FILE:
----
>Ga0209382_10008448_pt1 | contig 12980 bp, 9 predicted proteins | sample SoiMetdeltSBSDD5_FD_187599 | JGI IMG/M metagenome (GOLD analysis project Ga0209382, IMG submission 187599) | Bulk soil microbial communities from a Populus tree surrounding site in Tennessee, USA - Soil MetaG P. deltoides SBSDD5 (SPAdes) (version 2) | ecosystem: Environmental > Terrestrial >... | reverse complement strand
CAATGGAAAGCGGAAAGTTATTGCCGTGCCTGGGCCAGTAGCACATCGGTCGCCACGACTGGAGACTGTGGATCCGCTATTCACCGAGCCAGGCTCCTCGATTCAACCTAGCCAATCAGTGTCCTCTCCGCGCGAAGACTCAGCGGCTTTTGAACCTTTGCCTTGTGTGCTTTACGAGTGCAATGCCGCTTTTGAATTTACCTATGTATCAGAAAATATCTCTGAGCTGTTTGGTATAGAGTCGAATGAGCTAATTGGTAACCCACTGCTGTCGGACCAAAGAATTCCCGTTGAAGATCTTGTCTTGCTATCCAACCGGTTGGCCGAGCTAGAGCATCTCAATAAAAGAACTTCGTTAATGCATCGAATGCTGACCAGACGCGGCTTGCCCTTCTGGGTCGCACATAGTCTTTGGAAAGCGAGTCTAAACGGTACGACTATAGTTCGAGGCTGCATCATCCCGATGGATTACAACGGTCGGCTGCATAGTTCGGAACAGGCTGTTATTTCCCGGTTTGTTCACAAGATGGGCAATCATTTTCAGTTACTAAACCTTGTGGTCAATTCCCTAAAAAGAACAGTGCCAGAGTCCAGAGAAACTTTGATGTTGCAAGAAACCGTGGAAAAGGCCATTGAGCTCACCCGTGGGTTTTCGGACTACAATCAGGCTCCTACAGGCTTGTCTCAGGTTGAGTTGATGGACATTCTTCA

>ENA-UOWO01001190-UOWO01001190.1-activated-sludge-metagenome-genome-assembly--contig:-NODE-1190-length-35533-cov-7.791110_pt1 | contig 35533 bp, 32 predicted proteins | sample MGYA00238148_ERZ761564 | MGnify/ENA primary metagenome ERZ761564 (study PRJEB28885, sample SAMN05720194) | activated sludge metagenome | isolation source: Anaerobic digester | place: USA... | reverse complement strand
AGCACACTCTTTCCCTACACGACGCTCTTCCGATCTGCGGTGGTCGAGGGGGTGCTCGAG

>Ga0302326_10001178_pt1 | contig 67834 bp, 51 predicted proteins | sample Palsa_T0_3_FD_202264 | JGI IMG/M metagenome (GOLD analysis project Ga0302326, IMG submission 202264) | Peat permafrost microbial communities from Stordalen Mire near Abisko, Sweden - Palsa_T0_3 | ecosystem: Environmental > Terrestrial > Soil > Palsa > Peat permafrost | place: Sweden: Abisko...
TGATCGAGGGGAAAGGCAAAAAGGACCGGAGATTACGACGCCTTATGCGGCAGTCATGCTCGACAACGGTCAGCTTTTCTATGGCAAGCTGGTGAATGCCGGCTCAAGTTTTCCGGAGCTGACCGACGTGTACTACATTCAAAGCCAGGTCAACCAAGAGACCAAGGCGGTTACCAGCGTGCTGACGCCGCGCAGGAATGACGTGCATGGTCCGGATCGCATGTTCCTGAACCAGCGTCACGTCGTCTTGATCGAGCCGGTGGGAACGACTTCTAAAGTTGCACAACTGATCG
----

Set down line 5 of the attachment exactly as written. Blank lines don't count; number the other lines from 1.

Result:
>Ga0302326_10001178_pt1 | contig 67834 bp, 51 predicted proteins | sample Palsa_T0_3_FD_202264 | JGI IMG/M metagenome (GOLD analysis project Ga0302326, IMG submission 202264) | Peat permafrost microbial communities from Stordalen Mire near Abisko, Sweden - Palsa_T0_3 | ecosystem: Environmental > Terrestrial > Soil > Palsa > Peat permafrost | place: Sweden: Abisko...